Blue button jellyfish, scientifically known as Porpita Porpita, is a fascinating organism resembling a Christmas Star. These creatures are found in the tropical and subtropical waters of oceans worldwide. They are characterized by their bright blue, saucer-shaped bodies with a central mound surrounded by numerous tentacles.
Blue button jellyfish are a type of hydrozoan, which are colonial organisms made up of individual polyps that work together for the survival of the colony.
This article will unveil some interesting facts about Blue Button, covering their habitat, diet, and much more! So, let’s get started.
All About Blue Buttons- A Quick Biology
|Scientific name||Porpita Porpita|
|Species||Porpita Pacifica, Porpita porpita.|
|Habitat||Tropical, and subtropical waters of the world’s oceans.|
|Diet||Small planktonic animals.|
Description and Anatomy of Blue Button Jellyfish
The Blue Button’s body is composed of a gelatinous internal mass that is covered by a thin, translucent outer layer.
This outer layer is adorned with bright blue pigments that give the Blue Button its characteristic blue coloration.
The pigments are produced by specialized cells called chromatophores, which are capable of changing color.
Each tentacle of a Blue Button is lined with thousands of specialized cells called nematocysts, which contain tiny harpoon-like structures that can be used to capture prey or deter predators.
Physical Appearance of Blue Button Jellyfish
Blue Buttons resemble a Christmas star or a small blue pancake and are often mistaken for jellyfish.
These mesmerizing marine creatures are small, typically 1-2 inches in diameter.
Blue Buttons are divided into two main parts: the float and the hydroid colony.
The float is a hard, golden-brown, flat structure with a width of about 1 inch. The tentacle-like structure surrounding the float is the hydroid colony.
This central mound is surrounded by numerous tentacles radiating outwards from the disc-shaped body’s edge. The tentacles are typically between 12 and 20 in number and can vary in length.
Blue buttons have a single opening in their bodies beneath the float. Surrounded by a ring of gonozooids and dactylozooids, they use this opening to expel wastes and ingest prey.
Behavior of Blue Button Jellyfish
Blue Buttons are fascinating marine organisms that exhibit unique behaviors that help them to survive in their aquatic environment.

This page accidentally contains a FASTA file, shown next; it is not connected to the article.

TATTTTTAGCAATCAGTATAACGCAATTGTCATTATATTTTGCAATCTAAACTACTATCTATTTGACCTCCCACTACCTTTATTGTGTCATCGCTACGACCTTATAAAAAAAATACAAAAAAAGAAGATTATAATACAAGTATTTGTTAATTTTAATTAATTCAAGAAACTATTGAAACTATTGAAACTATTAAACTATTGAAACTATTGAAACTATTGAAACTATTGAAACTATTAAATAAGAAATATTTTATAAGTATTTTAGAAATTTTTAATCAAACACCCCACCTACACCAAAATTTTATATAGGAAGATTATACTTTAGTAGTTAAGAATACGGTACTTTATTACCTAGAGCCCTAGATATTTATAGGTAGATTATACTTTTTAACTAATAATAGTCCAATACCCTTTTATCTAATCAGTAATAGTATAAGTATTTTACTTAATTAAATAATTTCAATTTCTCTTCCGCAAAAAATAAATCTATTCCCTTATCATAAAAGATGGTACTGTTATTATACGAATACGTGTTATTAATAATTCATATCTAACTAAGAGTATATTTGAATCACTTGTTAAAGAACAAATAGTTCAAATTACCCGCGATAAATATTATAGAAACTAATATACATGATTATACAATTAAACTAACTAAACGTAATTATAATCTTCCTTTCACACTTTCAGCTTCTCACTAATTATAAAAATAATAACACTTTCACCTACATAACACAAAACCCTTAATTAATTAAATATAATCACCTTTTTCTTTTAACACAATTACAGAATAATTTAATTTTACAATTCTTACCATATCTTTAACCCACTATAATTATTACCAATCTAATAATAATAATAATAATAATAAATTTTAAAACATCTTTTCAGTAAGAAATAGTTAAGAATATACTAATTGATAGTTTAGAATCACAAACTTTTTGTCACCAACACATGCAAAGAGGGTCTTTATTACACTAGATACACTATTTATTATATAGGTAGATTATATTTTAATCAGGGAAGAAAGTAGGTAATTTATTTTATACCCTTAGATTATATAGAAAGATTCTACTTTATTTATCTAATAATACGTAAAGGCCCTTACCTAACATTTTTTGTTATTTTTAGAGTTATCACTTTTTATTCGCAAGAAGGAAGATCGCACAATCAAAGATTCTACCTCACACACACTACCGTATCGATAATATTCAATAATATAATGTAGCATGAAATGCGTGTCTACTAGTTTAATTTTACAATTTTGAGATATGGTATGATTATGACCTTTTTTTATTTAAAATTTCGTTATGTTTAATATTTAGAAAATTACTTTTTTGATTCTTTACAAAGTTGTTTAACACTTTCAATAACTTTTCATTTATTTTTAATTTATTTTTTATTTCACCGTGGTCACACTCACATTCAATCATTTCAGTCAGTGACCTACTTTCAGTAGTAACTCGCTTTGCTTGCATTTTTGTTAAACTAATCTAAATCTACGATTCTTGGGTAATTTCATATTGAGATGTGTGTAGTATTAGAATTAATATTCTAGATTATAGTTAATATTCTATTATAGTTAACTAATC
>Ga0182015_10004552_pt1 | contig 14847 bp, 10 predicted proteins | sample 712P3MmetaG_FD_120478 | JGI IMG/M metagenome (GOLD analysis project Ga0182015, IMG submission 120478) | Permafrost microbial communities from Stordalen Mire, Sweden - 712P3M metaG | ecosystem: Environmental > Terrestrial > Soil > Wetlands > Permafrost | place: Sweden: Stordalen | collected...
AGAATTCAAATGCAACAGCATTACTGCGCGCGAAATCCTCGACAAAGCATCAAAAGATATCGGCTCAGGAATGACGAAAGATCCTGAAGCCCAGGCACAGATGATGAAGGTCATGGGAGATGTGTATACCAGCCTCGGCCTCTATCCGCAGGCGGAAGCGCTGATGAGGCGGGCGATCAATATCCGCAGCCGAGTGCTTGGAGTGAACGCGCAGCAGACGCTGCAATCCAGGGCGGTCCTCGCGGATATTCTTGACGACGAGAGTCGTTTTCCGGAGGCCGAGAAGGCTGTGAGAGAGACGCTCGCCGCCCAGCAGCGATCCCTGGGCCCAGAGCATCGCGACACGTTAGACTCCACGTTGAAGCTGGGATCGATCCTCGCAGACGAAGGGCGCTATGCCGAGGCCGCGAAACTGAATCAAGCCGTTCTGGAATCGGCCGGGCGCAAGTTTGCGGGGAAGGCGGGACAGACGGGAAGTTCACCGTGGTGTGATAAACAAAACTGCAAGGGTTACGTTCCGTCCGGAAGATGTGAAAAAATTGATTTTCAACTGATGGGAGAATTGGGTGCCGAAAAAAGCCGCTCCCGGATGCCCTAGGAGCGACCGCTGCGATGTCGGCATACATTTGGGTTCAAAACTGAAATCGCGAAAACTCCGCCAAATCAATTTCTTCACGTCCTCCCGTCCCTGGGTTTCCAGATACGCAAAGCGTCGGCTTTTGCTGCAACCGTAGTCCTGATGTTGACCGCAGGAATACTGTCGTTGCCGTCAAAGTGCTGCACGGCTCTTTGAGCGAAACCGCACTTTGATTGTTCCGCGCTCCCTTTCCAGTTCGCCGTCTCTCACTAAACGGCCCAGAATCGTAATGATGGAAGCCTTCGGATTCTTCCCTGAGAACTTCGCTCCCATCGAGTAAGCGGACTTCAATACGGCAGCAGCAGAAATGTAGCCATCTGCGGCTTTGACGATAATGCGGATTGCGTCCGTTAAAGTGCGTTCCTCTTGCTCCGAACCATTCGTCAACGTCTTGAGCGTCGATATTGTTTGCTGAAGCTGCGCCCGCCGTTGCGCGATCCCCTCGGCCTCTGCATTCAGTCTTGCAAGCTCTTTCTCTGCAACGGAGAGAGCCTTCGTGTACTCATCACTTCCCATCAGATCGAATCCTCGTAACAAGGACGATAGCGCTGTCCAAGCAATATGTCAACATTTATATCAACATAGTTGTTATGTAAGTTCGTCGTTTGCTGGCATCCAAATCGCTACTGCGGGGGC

Because of nematocysts, these marine animals sting humans when they come in contact with human skin. Although the sting is mild, it can cause rashes and slight irritation in the affected area.
When a nematocyst is triggered, it expels a tiny, barbed thread that can penetrate the skin of the prey or predator and deliver a paralyzing toxin.
So, thanks to their specialized cells, Blue Buttons are also highly skilled predators.
Blue Button colonies have emerged in the Ionian and Adriatic seas as well as the coastlines in Japan.
The increase in its population can be attributed to the rising temperatures of oceans worldwide, an unusual occurrence that has been discussed later in this article.
Habitat, Range, and Distribution of Blue Button Jellyfish
Blue Buttons are found in warm and temperate oceans all around the world.
These animals inhabit the warm, tropical, and subtropical waters of the Pacific, Atlantic, and Indian oceans.
These animals are part of the neustonic food web, which means that they inhabit the ocean’s surface layer. They are often found in areas with high concentrations of planktonic animals, which they feed on.
Blue Buttons are typically found in the pelagic zone of the ocean, which is the open water column that extends from the surface down to a depth of approximately 200 meters.
They are commonly found in areas with warm water currents, such as the Gulf Stream. They can also be found in the Mediterranean Sea, the Caribbean, and other warm water regions.
Did you know? Blue Buttons prefer high levels of sunlight, which is necessary for the growth of the planktonic animals they feed on.
Feeding Habits/ Diet of Blue Button Jellyfish
Blue Buttons are carnivorous marine organisms that feed on various small planktonic animals, including copepods, krill, and other small crustaceans, including crustacean larvae.
One interesting aspect of Blue Button’s feeding behavior is their ability to feed on certain planktonic animals.
They have been observed to feed on copepods over other types of zooplankton preferentially.
Research suggests that Porpita Porpita adjust their feeding behavior in response to changes in the abundance and distribution of different types of prey. ~ Indian Journal of Geo-Marine Sciences
Life Cycle and Reproduction System of Blue Button Jellyfish
Since Blue Buttons are hermaphrodites, their life cycle begins with the release of eggs and sperm into the surrounding water by the adult polyps.
The fertilized eggs develop into free-swimming larvae. It is known as planulae, which eventually settle onto a suitable substrate and metamorphose into juvenile polyps.
Once the juvenile polyps have settled onto a substrate, they divide and begin to grow and develop into new types of polyp colonies. The polyps have specialized functionalities, including reproduction, defense, and feeding. ~ Iskenderun Technical University
The individual polyps within the colony are interconnected by a system of tubes, and each polyp is specialized for a specific function, such as feeding, reproduction, or defense.
This means that reproduction in Blue Buttons can occur both sexually and asexually.
Sexual reproduction involves the release of eggs and sperm by the adult polyps, which then fuse to form a zygote.
The zygote develops into a planula larva, which eventually settles onto a suitable substrate and develops into a new colony.
Asexual reproduction in Blue Buttons occurs through a process known as budding.
Adult polyps can produce genetically identical copies of themselves by budding off new polyps from their body, as mentioned above.
Despite their short life span, Blue Buttons can rapidly colonize new areas and be highly successful in areas with suitable environmental conditions.